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Obama's Cuba Visit Comes Amid Record-Setting Human Rights Abuses


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President Barack Obama's visit to Cuba next week follows recent government crackdowns against political dissidents in the communist country.

Human rights advocates want the president to speak out against the abuse and use American might as leverage.

Since the president resumed relations with Cuba in late 2014, government persecution there has only increased.

Since November, political arrests have spiked, reaching more than 1,100 arrests a month. It appears that 2016 is on course to be a record-setting year for human rights abuses.

Ana Quintana, with the Heritage Foundation, said she believes Americans should be concerned.

"I mean, the fact that there are still people being imprisoned in the Western hemisphere, 90 miles away from America, simply for what the believe -- I think all of this should be of great concern," Quintana said.

Critics say the president's move encouraged this attack on basic rights. Dr. Jaime Suchlicki said Cuban President Raul Castro fears this new openness with the United States will embolden his opponents.

"He's (Castro) worried that Cubans will be activated because of this relationship and they'll be trying to defy the regime," Suchlicki said.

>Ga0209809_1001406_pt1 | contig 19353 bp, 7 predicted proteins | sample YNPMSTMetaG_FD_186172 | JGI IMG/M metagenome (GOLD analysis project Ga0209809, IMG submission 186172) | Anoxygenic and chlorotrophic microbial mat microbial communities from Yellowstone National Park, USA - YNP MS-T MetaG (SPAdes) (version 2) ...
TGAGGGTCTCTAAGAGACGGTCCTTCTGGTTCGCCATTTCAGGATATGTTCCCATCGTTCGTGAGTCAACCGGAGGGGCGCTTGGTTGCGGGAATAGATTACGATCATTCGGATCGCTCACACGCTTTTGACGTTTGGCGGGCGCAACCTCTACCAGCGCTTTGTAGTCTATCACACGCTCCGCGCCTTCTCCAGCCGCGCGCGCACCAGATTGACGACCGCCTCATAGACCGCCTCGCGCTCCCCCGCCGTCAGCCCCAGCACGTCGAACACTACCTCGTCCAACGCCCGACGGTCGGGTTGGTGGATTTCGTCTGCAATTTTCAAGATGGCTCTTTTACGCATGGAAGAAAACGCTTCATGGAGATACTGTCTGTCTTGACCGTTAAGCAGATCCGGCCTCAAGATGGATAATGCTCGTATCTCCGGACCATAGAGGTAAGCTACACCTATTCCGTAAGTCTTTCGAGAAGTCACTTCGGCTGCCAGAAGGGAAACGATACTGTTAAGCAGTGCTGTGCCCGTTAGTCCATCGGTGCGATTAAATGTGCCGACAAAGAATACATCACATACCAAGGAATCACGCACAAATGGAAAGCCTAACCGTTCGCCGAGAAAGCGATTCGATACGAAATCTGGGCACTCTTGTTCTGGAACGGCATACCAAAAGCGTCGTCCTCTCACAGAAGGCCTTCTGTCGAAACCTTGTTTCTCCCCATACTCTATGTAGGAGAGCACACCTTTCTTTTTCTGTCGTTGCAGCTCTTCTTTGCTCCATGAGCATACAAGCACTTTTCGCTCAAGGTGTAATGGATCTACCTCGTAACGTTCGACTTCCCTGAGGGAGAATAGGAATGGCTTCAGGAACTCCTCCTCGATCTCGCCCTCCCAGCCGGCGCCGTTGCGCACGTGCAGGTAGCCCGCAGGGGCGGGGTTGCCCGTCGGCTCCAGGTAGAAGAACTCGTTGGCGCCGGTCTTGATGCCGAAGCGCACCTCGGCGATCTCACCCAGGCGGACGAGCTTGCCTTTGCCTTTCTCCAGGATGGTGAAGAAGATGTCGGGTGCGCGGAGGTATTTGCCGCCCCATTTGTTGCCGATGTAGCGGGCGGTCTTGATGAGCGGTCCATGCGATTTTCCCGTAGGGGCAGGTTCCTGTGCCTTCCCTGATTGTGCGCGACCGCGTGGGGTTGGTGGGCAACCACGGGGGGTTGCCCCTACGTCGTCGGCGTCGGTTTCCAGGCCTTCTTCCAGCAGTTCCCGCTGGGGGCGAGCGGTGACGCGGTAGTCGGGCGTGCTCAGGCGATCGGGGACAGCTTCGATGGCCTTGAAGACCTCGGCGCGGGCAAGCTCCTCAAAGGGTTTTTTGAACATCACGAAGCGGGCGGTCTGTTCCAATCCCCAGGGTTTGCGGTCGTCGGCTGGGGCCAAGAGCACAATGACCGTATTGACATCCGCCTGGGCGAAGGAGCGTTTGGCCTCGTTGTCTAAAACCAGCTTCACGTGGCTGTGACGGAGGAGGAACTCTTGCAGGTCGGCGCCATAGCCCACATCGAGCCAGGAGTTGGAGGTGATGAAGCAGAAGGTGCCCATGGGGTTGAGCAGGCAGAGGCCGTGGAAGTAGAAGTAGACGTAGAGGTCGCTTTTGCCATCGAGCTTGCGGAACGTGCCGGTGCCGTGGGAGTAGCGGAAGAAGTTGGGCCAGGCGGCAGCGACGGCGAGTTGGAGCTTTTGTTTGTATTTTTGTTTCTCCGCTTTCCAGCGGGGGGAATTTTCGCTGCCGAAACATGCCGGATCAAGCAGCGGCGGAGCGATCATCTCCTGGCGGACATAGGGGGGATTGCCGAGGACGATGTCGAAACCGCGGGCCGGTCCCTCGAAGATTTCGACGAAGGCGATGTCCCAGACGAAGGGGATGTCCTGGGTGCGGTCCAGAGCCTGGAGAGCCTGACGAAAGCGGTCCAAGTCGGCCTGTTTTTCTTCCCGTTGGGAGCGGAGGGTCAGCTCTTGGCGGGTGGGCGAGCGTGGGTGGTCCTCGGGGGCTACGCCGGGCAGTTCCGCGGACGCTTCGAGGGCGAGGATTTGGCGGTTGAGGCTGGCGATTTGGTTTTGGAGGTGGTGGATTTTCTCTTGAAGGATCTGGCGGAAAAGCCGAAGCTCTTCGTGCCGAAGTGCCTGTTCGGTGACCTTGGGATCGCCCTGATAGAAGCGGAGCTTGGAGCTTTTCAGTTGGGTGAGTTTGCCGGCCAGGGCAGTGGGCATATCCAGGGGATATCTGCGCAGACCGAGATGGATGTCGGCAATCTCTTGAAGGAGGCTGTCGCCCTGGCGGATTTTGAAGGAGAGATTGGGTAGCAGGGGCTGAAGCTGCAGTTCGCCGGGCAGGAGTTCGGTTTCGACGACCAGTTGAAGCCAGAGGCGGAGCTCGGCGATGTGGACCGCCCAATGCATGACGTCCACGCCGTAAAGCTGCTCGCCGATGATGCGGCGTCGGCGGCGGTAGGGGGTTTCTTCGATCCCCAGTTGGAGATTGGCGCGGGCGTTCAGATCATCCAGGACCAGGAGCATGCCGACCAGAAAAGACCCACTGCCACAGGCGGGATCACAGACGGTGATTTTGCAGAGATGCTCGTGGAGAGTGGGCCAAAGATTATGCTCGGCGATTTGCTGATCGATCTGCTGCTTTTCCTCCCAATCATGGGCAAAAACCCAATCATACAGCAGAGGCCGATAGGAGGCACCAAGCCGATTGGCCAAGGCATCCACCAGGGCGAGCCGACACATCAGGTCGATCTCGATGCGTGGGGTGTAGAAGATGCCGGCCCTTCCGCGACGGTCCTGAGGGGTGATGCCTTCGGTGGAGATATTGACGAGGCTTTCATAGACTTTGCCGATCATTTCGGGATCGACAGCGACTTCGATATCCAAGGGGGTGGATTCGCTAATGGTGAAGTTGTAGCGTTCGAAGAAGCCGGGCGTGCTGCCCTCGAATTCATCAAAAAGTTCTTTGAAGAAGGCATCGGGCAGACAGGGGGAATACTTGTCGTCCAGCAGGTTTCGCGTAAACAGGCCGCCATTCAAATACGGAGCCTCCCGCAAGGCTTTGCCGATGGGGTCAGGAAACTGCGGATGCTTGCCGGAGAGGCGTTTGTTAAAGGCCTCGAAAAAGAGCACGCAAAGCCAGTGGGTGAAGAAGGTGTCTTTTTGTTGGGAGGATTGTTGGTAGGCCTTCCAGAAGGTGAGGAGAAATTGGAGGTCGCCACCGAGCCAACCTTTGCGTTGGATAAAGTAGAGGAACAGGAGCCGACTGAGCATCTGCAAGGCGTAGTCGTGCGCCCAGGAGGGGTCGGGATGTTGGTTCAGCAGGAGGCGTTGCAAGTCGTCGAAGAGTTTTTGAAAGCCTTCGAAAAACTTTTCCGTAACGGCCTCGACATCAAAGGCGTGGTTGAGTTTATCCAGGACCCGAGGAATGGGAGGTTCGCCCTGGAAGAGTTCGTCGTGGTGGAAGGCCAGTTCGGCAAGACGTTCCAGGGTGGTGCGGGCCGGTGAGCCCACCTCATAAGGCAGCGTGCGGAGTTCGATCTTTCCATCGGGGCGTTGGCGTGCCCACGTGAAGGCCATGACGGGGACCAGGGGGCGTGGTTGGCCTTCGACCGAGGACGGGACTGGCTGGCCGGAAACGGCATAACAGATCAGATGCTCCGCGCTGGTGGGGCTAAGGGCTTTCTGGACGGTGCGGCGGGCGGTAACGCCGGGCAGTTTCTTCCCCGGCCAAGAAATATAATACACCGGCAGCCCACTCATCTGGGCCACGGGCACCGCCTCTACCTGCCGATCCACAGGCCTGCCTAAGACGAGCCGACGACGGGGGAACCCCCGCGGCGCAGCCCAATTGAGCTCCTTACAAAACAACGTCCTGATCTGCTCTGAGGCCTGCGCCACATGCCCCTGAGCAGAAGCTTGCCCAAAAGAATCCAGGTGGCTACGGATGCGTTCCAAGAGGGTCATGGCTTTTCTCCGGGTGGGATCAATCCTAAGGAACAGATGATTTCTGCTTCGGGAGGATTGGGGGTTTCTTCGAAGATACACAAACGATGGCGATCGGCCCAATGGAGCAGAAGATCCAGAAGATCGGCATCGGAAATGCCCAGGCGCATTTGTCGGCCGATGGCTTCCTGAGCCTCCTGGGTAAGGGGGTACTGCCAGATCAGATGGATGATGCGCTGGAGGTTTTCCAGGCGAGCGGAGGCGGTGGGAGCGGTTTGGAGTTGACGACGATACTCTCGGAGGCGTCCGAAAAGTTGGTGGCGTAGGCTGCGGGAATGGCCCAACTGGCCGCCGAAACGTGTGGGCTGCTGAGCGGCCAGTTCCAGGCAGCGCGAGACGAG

Lawrence Haas, with the American Foreign Policy Council, said America didn't use its leverage.

"Once the crackdown began, we should have pulled back and we should have said, 'We're not going to strengthen our relations with you unless you move in the right direction,'" Haas said.

Many questions such as, "What will he say?" and "Who will he meet?" surround the president's historic visit.

"If he gets to meet with dissidents, if he actually speaks out, he can have a major impact," Haas continued. "He can loosen up that society. He can embolden dissidents and he can put that regime on the defensive."

"The fact that our government right now is in a position of greatest leverage -- that the Cuban government wants so much from us -- we can and we should be asking for these improvements," Quintana said.

Others, like Suchlicki, see the president's ability to drive change as limited.

"Obama will tell Raul, 'Look, we need to improve.' Raul will say, 'Sure.' And that's the end of it," he said.

Castro plans to step down in 2018. Suchlicki believes the priority of maintaining conrol and a smooth transition will trump any move to improve human rights.

Obama supporters, however, believe a push toward greater communication and economic ties could lead to political independence one day and improved human rights for now.

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About The Author


Heather Sells covers wide-ranging stories for CBN News that include religious liberty, ministry trends, immigration, and education. She’s known for telling personal stories that capture the issues of the day, from the border sheriff who rescues migrants in the desert to the parents struggling with a child that identifies as transgender. In the last year, she has reported on immigration at the Texas border, from Washington, D.C., in advance of the Dobbs abortion case, at crisis pregnancy centers in Massachusetts, and on sexual abuse reform at the annual Southern Baptist meeting in Anaheim